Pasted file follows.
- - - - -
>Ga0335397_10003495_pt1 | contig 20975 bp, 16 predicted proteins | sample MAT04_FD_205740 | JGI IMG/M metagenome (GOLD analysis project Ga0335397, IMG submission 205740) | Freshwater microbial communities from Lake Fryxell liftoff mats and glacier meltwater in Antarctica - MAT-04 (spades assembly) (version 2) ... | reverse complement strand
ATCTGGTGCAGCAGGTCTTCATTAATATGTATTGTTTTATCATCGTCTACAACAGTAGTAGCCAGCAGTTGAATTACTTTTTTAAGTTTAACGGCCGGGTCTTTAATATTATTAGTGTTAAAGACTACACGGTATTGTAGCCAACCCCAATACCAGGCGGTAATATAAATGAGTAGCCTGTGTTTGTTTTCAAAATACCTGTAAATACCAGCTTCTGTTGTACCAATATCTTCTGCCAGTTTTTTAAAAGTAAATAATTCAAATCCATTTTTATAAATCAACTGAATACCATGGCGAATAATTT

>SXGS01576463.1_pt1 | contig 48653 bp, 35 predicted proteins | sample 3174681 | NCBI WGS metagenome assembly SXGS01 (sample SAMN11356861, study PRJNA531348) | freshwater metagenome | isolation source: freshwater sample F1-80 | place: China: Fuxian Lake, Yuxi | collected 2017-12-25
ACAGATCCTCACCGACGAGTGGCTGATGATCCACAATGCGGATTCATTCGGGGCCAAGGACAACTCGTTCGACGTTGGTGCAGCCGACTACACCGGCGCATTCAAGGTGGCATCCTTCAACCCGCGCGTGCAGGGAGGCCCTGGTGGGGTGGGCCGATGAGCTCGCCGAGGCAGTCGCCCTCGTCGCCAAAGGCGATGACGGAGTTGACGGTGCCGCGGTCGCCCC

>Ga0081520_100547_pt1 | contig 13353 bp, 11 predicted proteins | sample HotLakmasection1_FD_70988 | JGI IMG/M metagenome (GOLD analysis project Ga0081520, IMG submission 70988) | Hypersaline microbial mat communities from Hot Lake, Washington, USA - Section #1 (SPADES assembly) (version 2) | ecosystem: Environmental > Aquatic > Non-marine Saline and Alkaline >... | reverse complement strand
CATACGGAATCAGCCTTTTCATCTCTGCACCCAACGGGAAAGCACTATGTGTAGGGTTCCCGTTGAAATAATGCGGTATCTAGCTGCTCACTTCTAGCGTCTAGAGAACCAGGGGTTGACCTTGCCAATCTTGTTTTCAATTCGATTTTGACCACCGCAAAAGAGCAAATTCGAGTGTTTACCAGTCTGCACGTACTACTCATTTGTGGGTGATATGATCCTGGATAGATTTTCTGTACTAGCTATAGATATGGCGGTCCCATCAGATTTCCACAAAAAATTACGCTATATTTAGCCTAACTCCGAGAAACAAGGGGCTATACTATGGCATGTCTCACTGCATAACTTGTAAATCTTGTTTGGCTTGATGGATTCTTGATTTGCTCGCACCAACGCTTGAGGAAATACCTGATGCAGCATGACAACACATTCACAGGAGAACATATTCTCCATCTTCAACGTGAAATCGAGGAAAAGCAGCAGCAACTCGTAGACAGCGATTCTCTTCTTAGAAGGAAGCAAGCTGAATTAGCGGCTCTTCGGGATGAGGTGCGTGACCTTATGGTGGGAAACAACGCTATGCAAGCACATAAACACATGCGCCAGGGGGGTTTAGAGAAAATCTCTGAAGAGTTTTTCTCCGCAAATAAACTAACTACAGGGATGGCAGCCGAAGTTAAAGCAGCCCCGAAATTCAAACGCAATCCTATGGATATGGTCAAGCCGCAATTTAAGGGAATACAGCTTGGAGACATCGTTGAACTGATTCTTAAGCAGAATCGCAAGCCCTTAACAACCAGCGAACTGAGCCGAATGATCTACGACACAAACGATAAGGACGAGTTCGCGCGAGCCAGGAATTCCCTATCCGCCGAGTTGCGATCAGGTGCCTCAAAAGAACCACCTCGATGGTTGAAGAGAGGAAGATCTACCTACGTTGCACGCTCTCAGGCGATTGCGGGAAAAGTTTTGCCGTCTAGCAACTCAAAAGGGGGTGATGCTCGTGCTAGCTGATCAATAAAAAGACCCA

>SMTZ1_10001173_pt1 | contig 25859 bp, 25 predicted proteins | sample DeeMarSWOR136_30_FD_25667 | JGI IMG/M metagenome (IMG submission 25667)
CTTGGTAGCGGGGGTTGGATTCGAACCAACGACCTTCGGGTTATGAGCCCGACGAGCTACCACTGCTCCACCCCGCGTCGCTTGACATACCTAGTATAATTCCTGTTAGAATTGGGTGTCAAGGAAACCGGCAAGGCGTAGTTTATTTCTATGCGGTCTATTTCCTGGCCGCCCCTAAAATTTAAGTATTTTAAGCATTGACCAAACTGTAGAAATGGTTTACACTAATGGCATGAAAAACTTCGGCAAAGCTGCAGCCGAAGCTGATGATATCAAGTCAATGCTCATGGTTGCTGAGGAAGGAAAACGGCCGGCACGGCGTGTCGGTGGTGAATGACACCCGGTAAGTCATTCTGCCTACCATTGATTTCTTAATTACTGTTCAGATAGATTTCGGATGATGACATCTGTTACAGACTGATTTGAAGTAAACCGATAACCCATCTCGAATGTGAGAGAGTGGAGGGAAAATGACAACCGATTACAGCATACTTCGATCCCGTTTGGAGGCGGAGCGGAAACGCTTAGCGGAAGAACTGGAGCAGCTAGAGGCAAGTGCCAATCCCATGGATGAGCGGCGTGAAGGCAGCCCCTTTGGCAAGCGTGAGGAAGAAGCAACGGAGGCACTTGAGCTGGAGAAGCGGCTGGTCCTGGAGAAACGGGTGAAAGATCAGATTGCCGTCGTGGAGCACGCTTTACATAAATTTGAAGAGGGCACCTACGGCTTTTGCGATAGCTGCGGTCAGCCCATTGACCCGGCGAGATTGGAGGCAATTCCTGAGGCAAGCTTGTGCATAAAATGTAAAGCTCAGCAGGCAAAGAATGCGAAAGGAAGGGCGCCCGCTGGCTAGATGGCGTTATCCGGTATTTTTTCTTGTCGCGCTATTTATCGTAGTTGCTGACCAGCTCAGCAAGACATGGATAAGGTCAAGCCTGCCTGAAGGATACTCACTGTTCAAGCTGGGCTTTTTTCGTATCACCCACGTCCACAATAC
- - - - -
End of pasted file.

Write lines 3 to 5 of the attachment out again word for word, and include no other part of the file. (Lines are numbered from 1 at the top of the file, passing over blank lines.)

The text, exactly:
>SXGS01576463.1_pt1 | contig 48653 bp, 35 predicted proteins | sample 3174681 | NCBI WGS metagenome assembly SXGS01 (sample SAMN11356861, study PRJNA531348) | freshwater metagenome | isolation source: freshwater sample F1-80 | place: China: Fuxian Lake, Yuxi | collected 2017-12-25
ACAGATCCTCACCGACGAGTGGCTGATGATCCACAATGCGGATTCATTCGGGGCCAAGGACAACTCGTTCGACGTTGGTGCAGCCGACTACACCGGCGCATTCAAGGTGGCATCCTTCAACCCGCGCGTGCAGGGAGGCCCTGGTGGGGTGGGCCGATGAGCTCGCCGAGGCAGTCGCCCTCGTCGCCAAAGGCGATGACGGAGTTGACGGTGCCGCGGTCGCCCC

>Ga0081520_100547_pt1 | contig 13353 bp, 11 predicted proteins | sample HotLakmasection1_FD_70988 | JGI IMG/M metagenome (GOLD analysis project Ga0081520, IMG submission 70988) | Hypersaline microbial mat communities from Hot Lake, Washington, USA - Section #1 (SPADES assembly) (version 2) | ecosystem: Environmental > Aquatic > Non-marine Saline and Alkaline >... | reverse complement strand